- Fizzy Thoughts: Precious

Precious

Monday, May 04, 2009


Precious
Sandra Novack
2009
270 pages

Bear with me, because I’ve been trying to figure out how to start this review for days. That’s because today I am very pleased to be a TLC tour stop for Sandra Novack and her debut novel, Precious. But I’m also afraid I’m going to come across like a total goombah in writing this review.

Because I loved this book. And I want to be able to say more than that, because Sandra and her book deserve so much more. I just can’t figure out where to start. So this may come across as disjointed ramblings…but let’s just see where my ramblings take us, shall we?

First, a synopsis. Lucky for me, there’s already one floating around:

The summer of 1978, ten-year-old Vicki Anderson rides her bike to the local park and goes missing. Her tight-knit blue-collar Pennsylvania neighborhood, where children roam the streets at night playing lightning tag, above ground pools sparkle in backyards, and flowers scent the air, will never be the same.

Down the street from Vicki’s house, another family is in crisis. Troubled by her past, headstrong Natalia Kisch has abandoned her husband and two daughters for another man. Frank Kisch, grappling with his anger, is left to raise their girls alone, oblivious to his daughters’ struggles with both disappearances: Eva, seventeen, plunges into an affair with her married high school teacher, and nine-year-old Sissy escapes to a world of imagination and storytelling that becomes so magical it pierces the reality of the everyday.

When Natalia unexpectedly returns, the struggles and tensions that have built over the summer erupt into a series of events that change the Kisches irrevocably—forcing them to piece together their complicated pasts and commitments to each other.

In this haunting, atmospheric debut, Sandra Novack examines loss, loyalty, and a family in crisis. Lyrical and elegiac, Precious illuminates our attempts to make sense of the volatility that surrounds and consumes us, and explores our ability, even during the most trying times, to remember and hold on to those we love most.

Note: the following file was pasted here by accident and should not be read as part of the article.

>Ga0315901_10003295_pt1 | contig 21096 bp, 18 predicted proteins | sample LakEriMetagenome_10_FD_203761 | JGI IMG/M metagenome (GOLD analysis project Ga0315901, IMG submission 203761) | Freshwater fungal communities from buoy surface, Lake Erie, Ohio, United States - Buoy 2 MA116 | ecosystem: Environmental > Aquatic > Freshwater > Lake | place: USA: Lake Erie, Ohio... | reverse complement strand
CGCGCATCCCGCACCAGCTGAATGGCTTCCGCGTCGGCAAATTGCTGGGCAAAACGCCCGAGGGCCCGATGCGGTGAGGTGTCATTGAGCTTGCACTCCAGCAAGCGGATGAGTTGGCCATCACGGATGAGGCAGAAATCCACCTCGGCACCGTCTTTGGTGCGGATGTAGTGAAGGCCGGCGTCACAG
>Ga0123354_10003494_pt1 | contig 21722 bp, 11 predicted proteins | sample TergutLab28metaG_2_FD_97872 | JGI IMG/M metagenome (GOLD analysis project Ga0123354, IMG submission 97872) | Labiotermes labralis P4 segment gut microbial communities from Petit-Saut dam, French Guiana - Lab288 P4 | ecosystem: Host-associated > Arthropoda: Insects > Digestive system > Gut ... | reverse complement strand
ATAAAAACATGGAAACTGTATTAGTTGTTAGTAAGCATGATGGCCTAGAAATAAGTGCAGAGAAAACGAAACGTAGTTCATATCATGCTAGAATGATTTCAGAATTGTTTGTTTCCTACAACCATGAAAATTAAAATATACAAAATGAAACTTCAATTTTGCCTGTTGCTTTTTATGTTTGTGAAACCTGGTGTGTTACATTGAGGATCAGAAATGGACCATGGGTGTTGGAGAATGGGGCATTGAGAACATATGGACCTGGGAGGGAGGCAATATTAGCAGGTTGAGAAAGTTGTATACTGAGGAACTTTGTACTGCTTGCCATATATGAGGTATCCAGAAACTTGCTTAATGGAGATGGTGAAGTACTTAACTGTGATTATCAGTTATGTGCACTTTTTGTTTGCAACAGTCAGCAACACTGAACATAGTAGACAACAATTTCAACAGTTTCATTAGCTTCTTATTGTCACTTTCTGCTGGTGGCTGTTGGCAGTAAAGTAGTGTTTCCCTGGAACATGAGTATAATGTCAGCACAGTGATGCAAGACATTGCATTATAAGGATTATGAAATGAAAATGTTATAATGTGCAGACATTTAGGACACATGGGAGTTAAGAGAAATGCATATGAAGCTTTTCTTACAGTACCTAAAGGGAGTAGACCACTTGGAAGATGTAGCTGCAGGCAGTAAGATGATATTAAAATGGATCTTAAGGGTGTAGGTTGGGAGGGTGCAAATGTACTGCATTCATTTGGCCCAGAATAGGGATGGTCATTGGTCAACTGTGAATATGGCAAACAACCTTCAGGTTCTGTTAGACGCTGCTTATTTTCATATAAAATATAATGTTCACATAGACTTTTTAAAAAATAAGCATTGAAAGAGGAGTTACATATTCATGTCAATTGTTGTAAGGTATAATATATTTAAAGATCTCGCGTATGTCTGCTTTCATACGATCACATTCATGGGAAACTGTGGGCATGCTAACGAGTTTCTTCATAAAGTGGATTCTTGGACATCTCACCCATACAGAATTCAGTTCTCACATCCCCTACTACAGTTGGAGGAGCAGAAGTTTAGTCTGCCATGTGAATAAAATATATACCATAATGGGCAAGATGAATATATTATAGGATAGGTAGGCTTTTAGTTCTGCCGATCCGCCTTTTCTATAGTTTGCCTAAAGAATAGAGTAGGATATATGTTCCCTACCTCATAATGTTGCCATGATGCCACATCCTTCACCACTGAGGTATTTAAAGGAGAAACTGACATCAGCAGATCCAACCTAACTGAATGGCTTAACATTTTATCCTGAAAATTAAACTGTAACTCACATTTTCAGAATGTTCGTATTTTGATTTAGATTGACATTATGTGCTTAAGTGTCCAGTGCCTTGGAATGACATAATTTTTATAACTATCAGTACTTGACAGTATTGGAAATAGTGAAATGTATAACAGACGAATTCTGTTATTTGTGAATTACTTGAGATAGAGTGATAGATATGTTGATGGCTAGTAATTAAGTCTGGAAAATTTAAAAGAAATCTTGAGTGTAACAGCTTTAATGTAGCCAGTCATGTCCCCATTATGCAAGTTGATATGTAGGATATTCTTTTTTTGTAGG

And really, this is one of the best synopsis I have ever read. I always feel like I’m cheating when I borrow a synopsis, but in this case, I think it does such a marvelous job of capturing both the story and the writing, it would be a shame for me to try to summarize it in any other way. I’ve heard that the child goes missing subject has turned some people off this book. I would argue that while that sets the stage for the novel, it is a small part of the book. Yes, it’s there, and it happens, and we are reminded of it, but ultimately, this book is about the Kisch family. And that’s where I’m going to go next.

Frank Kisch is the father, and he is struggling with things that are all too common. His wife leaves him, his eldest daughter is embarrassingly out of control, his job is in jeopardy. Although this book is set in the late 1970’s, Frank’s troubles transcend decades. Also, on a lighter note, I need to say that I have such a clear picture of Frank in my head…and he looks just like the dad from "The Wonder Years"…big, burly and angry. I don’t usually associate characters of novels with TV characters, or even real-life individuals, but I just can’t get the image of Frank as The Wonder Years dad out of my head. Which is probably why he's stuck with me, even though while reading the book I was more invested in the stories of Eva and Sissy.

And while I’m on the topic of ruining Sandra Novack’s characters, I’ll add that Natalia would be Nastassja Kinski…sort of fragile looking, but also edgy and elusive.

I’ll spare you my imaginings of the rest of the characters (only because my mind stopped with Nastassja and The Wonder Years dad), but I will say that the characters are what made me love this book so much. They are flawed, but they are real. And they are oh so easy to imagine. And in my newly acknowledged “characters are everything” mood, this is so important for a book’s success with me.

Okay, I’m definitely rambling, so let’s move on to the end of the book. And no, I’m not going to tell you what happens, but I am going to make a few comparisons, so if you are at all worried, move along to the next paragraph. Just like the characters, the end of this novel is real. Although the books are totally different, it reminds me of another recent favorite, Half of a Yellow Sun. Because honestly? That’s real life, whether we like it or not. Also, if you’ve read the book, you should go check out the Q&A’s on the author’s website…it offers some additional insight to the ending.

There is an excerpt from Precious available at the Random House website. You should go read that, too, so you can appreciate how beautifully written this novel is. Weeks ago I provided a quote from the book for Teaser Tuesday. Although I don’t think the quote reflects the intent of the book, or even the story, it is entertaining: